In 2010, Michael Mockovak was found guilty of soliciting and attempting to murder his business partner, among other charges. While incarcerated, Mockovak filed suit under the Washington Public Records Act, chapter 42.56 RCW (“PRA”), against King County and the King County Prosecuting Attorney’s Office, seeking all documents referring to the immigration status of an informant, Kultin, who helped secure Mockovak’s conviction. Although records were disclosed, many were heavily redacted to protect attorney work product. The agencies also withheld Kultin’s National Crime Information Center (“NCIC”) Report, arguing they were barred from disclosing it by federal statute. In affirming the trial court’s decision in favor of the agencies, the Washington Court of Appeals addressed a number of discovery and PRA issues. Mockovak v. King County, No. 74459-3-I (Dec. 19, 2016).

The PRA Does Not Override Federal Touhy Regulations.  Mockovak’s convictions arose out of a joint federal-state investigation conducted by the Puget Sound Safe Streets Violent Crimes Task Force. The task force included both federal and state law enforcement officers specially appointed to federal positions. Mockovak argued that certain task force documents became subject to the PRA when task force member Carver (also a Seattle Police Department detective) “used” the documents, citing the Washington Supreme Court decision in Concerned Ratepayers Association v. Public Utility District No. 1 of Clark County, 138 Wn.2d 950, 983 P.2d 635 (1999). While the appellate court agreed the task force documents likely qualified as public records under the PRA, that alone did not require disclosure. Because the documents were created by and belonged to a federal agency, the PRA did not permit a Washington state agency to release them in contravention of the federal agency’s regulations. Federal agencies are statutorily authorized to adopt regulations – known as Touhy regulations – governing agency administration, including use and disclosure of records. See 5 U.S.C. § 301.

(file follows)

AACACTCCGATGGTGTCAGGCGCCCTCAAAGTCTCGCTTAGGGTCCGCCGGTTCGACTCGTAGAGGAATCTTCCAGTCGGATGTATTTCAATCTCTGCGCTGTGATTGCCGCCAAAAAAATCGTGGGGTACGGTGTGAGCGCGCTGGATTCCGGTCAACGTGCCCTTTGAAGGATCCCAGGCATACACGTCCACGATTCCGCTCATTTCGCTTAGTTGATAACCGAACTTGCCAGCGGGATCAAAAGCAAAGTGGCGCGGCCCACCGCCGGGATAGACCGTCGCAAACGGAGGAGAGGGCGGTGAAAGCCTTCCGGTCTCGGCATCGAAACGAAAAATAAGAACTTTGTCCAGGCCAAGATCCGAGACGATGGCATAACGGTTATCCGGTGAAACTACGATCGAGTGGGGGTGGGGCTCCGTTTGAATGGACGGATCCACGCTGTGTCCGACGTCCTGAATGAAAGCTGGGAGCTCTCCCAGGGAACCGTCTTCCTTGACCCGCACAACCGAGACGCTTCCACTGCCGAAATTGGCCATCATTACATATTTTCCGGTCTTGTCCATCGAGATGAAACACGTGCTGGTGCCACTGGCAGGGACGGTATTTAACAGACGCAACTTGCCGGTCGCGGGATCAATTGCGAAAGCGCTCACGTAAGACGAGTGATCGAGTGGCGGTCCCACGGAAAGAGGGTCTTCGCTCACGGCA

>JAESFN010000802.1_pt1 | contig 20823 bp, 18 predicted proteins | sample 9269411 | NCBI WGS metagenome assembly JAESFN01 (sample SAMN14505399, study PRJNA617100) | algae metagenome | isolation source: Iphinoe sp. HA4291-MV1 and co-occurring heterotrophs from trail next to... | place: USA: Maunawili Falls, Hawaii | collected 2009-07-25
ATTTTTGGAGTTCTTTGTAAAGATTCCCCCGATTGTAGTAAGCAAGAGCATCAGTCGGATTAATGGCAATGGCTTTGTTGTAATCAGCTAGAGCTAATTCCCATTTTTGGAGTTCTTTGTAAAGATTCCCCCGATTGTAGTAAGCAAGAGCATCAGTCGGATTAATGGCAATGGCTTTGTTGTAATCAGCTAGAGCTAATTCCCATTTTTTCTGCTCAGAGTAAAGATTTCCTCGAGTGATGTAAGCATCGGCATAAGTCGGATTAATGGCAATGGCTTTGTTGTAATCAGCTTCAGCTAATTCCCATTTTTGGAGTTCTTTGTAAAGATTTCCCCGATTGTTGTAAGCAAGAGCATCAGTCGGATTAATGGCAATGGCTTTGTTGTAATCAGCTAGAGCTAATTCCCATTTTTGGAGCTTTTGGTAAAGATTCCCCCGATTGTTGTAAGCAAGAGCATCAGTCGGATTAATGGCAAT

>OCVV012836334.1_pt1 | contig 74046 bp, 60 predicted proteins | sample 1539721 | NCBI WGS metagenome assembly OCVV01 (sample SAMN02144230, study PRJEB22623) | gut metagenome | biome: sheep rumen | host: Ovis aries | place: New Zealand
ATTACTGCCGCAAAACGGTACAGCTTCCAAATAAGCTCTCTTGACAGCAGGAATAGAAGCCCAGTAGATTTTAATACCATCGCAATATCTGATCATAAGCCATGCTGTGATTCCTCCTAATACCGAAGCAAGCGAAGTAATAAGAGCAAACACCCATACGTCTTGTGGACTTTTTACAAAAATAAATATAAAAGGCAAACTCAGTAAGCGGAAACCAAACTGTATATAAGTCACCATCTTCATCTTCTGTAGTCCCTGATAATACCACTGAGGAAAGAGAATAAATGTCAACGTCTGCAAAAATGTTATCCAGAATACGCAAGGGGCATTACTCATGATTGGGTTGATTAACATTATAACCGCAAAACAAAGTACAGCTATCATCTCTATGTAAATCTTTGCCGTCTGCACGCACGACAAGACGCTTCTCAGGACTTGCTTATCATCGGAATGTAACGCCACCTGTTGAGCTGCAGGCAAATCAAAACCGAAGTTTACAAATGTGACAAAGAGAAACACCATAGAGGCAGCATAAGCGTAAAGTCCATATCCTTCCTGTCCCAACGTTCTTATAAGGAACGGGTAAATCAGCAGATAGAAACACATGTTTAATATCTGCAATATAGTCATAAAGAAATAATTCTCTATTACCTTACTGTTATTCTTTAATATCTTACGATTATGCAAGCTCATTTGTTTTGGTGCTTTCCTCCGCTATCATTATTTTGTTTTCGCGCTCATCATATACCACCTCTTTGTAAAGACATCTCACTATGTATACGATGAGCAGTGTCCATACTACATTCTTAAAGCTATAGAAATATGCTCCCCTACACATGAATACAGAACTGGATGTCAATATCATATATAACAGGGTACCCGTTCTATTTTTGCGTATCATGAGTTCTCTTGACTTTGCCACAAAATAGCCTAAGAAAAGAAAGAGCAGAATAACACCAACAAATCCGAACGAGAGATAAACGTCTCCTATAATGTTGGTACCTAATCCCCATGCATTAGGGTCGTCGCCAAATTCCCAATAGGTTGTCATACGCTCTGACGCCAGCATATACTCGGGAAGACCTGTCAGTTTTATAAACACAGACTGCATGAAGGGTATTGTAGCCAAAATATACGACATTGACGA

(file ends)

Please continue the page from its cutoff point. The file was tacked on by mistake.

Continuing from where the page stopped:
Continue Reading Attempted Murder For Hire And Public Records

Kevin Anderson, a noncustodial parent, sought child support records from the Department of Social and Health Services, Division of Child Support (DCS). Dissatisfied with DCS’s response partially denying his request, he sued under the Washington Public Records Act, chapter 42.56 RCW (PRA). On November 15, 2016, a Washington Court of Appeals rejected Anderson’s claims.

Child support records may be subject to public disclosure, but foremost the records are “private and confidential.” RCW 26.23.120(1). Records may only be disclosed “under appropriate circumstances” as authorized in the statute. RCW 26.23.120(2). Here, DCS provided records and information about Anderson’s own child support case, but redacted information about the mother and child. The Court held that DCS’s disclosures to Anderson, with redactions, were appropriate. The law limiting disclosure of child support records was an “other statute” under the PRA and therefore a proper basis for the redactions. The Court also referred to the Legislature’s direction that juvenile justice records “shall be confidential and shall be released only” under specific statutory authority. See RCW 13.50.100(2).